Mr. Heldrik lives in a house by himself doing nothing more than sitting around and sharpening his knife. The neighbor kids are afraid of him and create rumors that kids who get too close to THAT house risk losing body parts. So, is this going to be a slasher murder/mystery book? No way, this is a fun YA novel with lots of fantasy, an alternative universe, a bit of time travel, and an unstated invitation to make some comparisons to Game of Thrones (GoT).
Although a fan of Stephen King, I stayed away from this for a while with the thought “Not another Kennedy book!!”. Needing another King fix, I came back to this one on the “to read” shelf and found, of course, that it is not another Kennedy book. It is more about the sentient, vengeful, “obdurate” nature of time. To pick another slogan from that time, “Don’t mess with mother nature.”
I like to read several books at the same time. One at work, one or two at home, and a different selection while traveling. The last selection is usually from Kindle Unlimited in the form of a short story. I can finish two or three of them in an Indonesian traffic jam. With this novel, I was unable to switch between reads. I was completely caught up in the story. After finishing it, I went to an author profile page; I will be reading lots more from Chuck Wendig.
Atlanta Burns by Chuck Wendig
Book Marketing for Authors by C. A. Price
It is unusual for me to start a review with a quote from the author, but it is appropriate here.
“You want to definitely make sure your book has been edited well and an excellent cover. If not, the reviewer will bash you on it.” Book Marketing for Authors (Kindle Locations 427-428).
Let the bashing begin. As the author noted, reviews should be constructive. The author will have to decide whether this one is.
Trading with Death is a short story, a time filler for annoying free time; the time created by others who can’t be bothered to be on time. There are lots of things going on in the story that will keep a reader’s mind occupied. Here are some thoughts that occupied mine.
A Reading Resource
Library Thing Early Reviewer Program
Library Thing Member Giveaway Program
This is an administrative post which I will recommend my students read about a way to get free books from Library Thing. Readers can join the Library Thing Member Giveaway Program and get free books in return for a review. In the Member Giveaway Program, the authors send you books for free. You can get hardcopy books, but watch out if you live outside the US (as I do). Import taxes on books coming into Indonesia are unbelievably high; it is just not worth it. Books are provided by the author in other formats: eBooks, mobi (Kindle), and audiobooks, to name a few. With this program you are requested to provide a review, but you do not have to. It seems sort of logical to me that if you do not provide reviews, you will not receive further offers.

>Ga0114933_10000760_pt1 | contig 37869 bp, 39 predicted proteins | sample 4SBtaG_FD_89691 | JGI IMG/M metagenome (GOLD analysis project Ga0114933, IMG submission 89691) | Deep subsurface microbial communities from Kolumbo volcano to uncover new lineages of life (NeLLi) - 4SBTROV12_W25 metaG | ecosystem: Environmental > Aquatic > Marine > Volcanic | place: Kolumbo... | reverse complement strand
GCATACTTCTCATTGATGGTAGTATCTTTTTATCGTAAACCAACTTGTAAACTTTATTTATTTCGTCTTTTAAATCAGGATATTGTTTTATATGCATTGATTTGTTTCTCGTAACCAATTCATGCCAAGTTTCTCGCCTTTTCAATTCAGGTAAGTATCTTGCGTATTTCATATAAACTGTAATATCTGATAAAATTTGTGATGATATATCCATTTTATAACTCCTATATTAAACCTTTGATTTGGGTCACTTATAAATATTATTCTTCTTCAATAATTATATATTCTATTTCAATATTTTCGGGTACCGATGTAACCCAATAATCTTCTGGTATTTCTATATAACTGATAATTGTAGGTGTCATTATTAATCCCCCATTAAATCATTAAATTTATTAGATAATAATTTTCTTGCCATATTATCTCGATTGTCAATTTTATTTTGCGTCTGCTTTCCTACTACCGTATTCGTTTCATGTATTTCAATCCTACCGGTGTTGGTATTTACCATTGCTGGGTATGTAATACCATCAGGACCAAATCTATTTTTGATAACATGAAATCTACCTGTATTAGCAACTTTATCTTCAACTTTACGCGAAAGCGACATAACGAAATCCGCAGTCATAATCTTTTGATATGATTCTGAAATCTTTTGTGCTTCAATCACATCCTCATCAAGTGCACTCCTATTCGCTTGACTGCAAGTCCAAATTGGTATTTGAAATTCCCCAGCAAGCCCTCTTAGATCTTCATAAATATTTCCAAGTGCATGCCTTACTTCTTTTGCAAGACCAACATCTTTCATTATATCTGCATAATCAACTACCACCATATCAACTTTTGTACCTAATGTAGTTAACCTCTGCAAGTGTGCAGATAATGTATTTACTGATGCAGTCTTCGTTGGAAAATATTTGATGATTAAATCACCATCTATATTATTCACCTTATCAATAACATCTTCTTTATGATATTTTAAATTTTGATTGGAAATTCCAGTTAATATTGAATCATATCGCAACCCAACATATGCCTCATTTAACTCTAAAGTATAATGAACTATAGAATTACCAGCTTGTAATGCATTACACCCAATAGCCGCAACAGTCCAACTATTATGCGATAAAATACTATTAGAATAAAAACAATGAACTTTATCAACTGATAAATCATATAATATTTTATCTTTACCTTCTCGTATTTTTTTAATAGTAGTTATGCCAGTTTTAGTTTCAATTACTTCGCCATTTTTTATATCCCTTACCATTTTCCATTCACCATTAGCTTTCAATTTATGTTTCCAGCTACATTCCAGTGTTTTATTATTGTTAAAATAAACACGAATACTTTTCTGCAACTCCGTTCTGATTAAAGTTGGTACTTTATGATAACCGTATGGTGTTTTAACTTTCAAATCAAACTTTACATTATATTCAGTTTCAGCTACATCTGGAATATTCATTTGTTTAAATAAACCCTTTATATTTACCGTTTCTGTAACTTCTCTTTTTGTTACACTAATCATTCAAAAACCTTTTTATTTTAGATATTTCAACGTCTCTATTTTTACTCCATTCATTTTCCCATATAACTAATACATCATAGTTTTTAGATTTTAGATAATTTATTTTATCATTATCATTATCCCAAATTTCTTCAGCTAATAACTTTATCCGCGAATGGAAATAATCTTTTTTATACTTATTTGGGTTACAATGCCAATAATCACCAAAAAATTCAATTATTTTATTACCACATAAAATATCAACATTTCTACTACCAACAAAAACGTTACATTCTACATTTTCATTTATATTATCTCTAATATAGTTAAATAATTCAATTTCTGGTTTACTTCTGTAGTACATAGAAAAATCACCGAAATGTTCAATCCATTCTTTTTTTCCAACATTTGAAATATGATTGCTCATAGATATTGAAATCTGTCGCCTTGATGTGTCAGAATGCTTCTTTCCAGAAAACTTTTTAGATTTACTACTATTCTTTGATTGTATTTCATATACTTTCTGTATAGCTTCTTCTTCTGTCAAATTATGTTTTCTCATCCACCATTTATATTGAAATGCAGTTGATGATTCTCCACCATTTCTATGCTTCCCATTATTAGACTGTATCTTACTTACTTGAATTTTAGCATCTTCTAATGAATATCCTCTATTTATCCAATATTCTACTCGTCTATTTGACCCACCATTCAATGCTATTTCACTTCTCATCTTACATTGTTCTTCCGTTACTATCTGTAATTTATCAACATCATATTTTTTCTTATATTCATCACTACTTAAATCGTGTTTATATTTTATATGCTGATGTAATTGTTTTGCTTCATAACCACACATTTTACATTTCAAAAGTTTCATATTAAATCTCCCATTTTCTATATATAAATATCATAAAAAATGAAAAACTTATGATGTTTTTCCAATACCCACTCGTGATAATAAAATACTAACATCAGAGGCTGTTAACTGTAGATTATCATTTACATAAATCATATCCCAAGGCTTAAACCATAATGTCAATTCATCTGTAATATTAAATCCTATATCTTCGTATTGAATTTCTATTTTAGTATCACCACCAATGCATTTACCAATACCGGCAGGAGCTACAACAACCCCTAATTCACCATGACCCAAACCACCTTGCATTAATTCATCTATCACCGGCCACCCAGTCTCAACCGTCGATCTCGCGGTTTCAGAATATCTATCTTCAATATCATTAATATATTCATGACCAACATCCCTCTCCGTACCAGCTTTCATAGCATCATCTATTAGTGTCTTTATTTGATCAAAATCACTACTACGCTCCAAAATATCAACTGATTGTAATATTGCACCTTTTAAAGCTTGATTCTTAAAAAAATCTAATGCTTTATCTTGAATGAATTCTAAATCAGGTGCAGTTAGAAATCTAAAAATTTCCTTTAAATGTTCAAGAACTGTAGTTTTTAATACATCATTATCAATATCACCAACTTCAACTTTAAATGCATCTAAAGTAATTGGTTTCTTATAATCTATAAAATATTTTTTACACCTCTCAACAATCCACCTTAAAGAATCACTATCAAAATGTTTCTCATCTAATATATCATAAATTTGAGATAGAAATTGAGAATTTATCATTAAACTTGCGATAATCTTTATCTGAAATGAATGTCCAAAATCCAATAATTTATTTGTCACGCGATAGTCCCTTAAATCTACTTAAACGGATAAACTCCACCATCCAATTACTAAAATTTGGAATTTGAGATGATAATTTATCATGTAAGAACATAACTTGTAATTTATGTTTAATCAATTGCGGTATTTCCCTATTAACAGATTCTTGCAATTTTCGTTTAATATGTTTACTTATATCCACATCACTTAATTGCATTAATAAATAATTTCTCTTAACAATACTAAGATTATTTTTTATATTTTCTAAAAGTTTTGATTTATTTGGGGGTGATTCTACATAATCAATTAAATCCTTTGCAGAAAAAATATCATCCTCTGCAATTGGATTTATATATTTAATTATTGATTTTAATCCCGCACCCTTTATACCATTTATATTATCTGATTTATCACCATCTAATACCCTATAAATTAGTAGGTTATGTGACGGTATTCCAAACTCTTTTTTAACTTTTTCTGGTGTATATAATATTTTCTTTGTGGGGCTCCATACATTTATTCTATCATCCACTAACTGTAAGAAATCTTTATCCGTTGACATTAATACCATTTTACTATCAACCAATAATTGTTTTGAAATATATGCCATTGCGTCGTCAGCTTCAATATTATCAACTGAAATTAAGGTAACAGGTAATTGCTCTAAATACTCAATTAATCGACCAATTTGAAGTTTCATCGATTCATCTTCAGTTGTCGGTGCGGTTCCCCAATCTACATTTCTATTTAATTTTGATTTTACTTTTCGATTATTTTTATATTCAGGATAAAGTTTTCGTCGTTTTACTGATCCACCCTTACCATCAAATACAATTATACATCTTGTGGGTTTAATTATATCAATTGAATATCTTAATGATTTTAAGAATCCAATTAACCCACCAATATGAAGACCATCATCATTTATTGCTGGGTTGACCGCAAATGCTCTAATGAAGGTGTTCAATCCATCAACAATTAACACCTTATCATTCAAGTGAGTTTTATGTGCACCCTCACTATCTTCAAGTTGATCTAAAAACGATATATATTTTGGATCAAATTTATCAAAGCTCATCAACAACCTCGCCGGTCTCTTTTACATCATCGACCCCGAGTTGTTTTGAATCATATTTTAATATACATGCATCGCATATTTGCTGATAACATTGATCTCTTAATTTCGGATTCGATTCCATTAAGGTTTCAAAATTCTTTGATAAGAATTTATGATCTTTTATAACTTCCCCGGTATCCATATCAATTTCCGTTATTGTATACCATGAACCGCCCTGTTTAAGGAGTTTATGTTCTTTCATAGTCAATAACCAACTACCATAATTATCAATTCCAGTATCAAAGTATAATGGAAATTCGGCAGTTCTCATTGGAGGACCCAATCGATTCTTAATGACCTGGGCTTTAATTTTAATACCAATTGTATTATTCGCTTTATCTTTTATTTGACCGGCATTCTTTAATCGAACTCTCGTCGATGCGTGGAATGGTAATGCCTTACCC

Another program is the Library Thing Early Reviewer Program. Books are provided by the publisher, not the author. The reader is expected to provide a review. If you accept one of these books and do not provide a review, you will not receive more books from this program, although you might still receive books from the program above.
Each month two lists are published on the Library Thing website. I don’t count, but there are probably at least one hundred books of all genre offered for review. You choose which ones you want to bid on (receive to review). I typically ask for four on Early Reviewer list and ten on the Member Giveaway list. I typically “win” two from the first list and six from the second. Although I read them within the month, there is not a time limit on the second list; for the Early Reviewer Program, it is a couple of months.
Joining the program is free. On your personal library site you can have up to 200 books. If you have more than 200 books (I do) there are additional requirements.
I was prepared to open the book and immediately read about Chinese Education in Singapore. I work at a Chinese university in Indonesia and one of my lecturer colleagues is from Singapore, so I was looking forward to a pleasant read that would further social discussion with my expatriate colleague. This book will do that, but not in the way I expected. It is non-fiction, occasionally dense, and certainly supports my idea of “Read Everything.”
Chinese Education in Singapore by Zhang Zhixiong